beat studio headphones Students create a song with pros at music camp
Meanwhile, in an upstairs classroom at Turbine Flats, Khari “Needlz” Cain was schooling a handful of guys in the art of production while crafting a beat and layering in the track for the song being recorded a floor below.
“What I hear off the top is the hi hat going crazy all the time,” Cain said. “It would be cool to make a track and separate it out.”
Using his MacBook and ProTools, he did just that, along the way explaining to the high school students concepts like gating, transients and EQ, dropping in references to Dr. Dre and urging them to pay attention to what he was doing.
“One hundred percent of professional work happens in ProTools,” Cain said. “This is the program you guys need to learn, for sure.
The 15 or so campers were selected from applications that required them to have some kind of musical proficiency.
Close to equally split between boys and girls, they came from Lincoln high schools, middle schools and as far away as Geneva to get hands on experience, writing songs, recording and producing under the tutelage of Combs, who’s had his songs on the radio; Griffin, who mixed for the likes of P Diddy when he was based in New York and Cain, who’s worked with Drake, Lil Wayne, Kendrick Lamar and Bruno Mars.
On Monday, Malcolm Opoku, a Lincoln High senior who’s aiming to make his life making music, was locked into watching and helping Cain, focusing on the producer as he rapid fire pushed buttons on his AKAI MPC Live, a new top of the line sequencer and sampler.
Then Cain handed the AKAI over to Opoku, letting him make the beats that would underlie the song.
“It was really cool working with Needlz equipment,” Opokusaid. “I have a beat maker, but it’s nothing like that. The quality of it is way, way better. He’s a pro. It was really cool having him give me mixing and mastering tips. It’s not every day producers that big in the music industry are in Nebraska. That’s what I want to be one day.”
From his point of view, Cain, who frequently does these sort of workshops, says Okopu and the other Lincoln campers might just become producers.
“They’re really on it,” he said. “I’m really impressed with a lot of them, how serious they are taking it and how eager they are to learn. We’re catching them fairly young. It’s kind of like planting seeds for what they can do. I wish I’d have had this opportunity when I was coming up.”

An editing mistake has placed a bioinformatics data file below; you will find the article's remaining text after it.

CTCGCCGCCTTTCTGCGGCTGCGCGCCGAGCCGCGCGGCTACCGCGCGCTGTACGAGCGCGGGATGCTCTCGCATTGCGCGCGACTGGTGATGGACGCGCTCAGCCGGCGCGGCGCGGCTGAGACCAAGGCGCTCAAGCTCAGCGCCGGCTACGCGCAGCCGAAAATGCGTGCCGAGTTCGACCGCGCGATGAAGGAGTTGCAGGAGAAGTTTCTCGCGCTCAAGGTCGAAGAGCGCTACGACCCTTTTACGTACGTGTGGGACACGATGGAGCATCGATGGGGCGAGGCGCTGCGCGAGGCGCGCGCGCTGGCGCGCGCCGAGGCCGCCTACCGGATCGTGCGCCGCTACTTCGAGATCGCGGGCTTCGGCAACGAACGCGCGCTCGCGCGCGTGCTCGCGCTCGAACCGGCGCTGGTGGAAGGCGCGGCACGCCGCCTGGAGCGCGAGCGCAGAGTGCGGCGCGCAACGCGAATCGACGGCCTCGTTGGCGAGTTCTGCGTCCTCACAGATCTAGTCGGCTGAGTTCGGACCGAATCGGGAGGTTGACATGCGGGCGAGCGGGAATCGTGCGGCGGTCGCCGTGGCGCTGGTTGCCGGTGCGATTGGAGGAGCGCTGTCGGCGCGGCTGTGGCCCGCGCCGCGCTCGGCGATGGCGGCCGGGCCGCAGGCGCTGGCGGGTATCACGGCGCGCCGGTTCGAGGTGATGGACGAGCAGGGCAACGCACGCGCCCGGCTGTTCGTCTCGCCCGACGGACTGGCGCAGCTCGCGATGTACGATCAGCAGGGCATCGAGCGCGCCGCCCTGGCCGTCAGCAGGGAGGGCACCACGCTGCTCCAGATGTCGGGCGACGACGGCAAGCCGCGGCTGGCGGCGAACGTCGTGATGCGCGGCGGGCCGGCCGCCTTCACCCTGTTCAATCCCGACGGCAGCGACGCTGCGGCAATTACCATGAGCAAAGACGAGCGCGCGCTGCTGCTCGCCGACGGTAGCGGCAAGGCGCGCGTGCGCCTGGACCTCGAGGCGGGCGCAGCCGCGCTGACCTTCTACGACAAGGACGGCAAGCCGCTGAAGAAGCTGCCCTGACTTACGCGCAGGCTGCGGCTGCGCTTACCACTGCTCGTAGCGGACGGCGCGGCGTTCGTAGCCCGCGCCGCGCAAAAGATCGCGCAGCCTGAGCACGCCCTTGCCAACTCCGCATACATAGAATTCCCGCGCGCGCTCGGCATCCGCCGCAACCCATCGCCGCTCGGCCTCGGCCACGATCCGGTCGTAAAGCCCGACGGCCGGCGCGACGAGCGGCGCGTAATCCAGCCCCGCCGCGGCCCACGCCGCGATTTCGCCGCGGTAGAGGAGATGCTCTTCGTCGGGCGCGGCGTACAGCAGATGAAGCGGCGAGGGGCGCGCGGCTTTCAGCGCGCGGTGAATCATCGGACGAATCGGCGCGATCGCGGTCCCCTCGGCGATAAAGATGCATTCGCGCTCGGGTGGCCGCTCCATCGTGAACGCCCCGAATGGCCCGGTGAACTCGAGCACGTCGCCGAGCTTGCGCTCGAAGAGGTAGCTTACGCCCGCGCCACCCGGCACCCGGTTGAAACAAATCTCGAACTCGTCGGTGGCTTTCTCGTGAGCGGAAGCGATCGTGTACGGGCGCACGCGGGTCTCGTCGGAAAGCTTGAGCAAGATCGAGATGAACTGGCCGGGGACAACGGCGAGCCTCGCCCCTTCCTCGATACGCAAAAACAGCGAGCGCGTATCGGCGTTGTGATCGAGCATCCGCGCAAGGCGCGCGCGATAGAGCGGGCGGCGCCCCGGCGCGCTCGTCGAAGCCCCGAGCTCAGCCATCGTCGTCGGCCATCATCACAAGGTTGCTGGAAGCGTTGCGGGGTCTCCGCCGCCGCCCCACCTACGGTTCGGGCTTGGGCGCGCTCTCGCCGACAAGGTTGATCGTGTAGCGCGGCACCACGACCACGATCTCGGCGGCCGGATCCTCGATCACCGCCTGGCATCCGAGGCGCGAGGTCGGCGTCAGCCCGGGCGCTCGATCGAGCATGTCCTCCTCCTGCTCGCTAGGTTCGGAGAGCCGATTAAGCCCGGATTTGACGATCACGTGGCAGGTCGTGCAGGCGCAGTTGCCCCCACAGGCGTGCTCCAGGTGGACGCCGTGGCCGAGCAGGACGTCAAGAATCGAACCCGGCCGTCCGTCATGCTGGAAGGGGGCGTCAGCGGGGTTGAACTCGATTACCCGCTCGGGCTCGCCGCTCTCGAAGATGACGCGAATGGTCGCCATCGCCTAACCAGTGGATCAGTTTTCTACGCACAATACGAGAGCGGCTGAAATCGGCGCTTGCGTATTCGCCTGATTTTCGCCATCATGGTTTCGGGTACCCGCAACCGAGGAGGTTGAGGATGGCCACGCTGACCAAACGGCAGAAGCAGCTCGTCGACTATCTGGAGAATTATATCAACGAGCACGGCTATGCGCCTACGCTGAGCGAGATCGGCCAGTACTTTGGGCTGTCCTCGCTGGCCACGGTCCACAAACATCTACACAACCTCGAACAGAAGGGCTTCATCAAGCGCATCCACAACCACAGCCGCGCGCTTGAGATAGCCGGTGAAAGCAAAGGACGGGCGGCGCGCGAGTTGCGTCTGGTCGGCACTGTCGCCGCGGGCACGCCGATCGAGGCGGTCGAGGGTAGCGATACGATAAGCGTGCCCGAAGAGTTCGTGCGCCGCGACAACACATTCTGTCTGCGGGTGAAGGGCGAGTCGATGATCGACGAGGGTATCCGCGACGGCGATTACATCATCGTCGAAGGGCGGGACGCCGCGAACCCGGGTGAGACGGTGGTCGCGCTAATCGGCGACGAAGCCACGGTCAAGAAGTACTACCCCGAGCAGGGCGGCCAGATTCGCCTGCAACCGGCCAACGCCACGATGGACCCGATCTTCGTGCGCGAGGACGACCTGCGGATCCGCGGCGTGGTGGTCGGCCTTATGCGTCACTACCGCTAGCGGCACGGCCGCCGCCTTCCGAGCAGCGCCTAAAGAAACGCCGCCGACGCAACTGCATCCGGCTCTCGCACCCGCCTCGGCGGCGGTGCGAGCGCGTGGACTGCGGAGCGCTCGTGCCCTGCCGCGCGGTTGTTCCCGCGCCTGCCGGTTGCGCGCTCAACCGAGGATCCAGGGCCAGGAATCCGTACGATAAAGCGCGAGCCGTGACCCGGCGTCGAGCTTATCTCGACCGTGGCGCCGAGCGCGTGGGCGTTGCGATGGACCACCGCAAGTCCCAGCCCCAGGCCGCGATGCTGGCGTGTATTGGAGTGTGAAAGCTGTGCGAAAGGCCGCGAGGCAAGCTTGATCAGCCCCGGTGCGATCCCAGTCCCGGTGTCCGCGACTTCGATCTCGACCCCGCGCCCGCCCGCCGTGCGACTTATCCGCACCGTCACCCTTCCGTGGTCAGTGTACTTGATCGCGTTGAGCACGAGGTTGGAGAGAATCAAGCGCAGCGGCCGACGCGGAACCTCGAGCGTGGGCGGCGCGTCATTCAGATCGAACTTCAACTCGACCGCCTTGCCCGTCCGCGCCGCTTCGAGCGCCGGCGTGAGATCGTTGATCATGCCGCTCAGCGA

On Tuesday morning, Grace Lundy and Micah Stanley headed into Turbine Flats to help finish the song they’d worked on for the previous three days, starting with its writing.
“I learned a lot about making music as a group,” said Lundy, who carried her acoustic guitar throughout the camp. “I learned a lot about collaborating and supporting others and about having confidence.”
Stanley, who was about to record the rap in the middle of the song, said the camp was inspiring.
“It made me remember why I wanted to do this in the first place,” he said. “I learned a lot of things about production from Needlz. It was very inspiring to work with him and see how it works and how we can do it.”
By late Tuesday afternoon, the song, titled “Nobody But You” was coming into shape with its catchy pop R melody and hook broken up in the middle by Stanley’s rap.
“It’s one of those songs people will love, but hate it at the same time,” Lundy said.
But the song was hours away from completion. Griffin was arranging a stack of tracks in ProTools, preparing to pick specific voices for each passage, blend them and add, if needed the EQ, compression and reverb that Cain had educated the students about.
“We’ve got a song, for sure,” Griffin said. “I’ve still got some work to do on it. And it’s got to be mastered. But it’s going to turn out good.”
Good enough that, sometime soon “Nobody But You” will get played on Red 94.5, an occasion that will likely bring the group, which the girls in the studio were calling the Originals, back together.
And, then, next year, Men With Dreams’ Brandon McWilliams said, another Inspire to Dream Music Camp can provide the same opportunity to another 15 or so Lincoln students who have music in their dreams.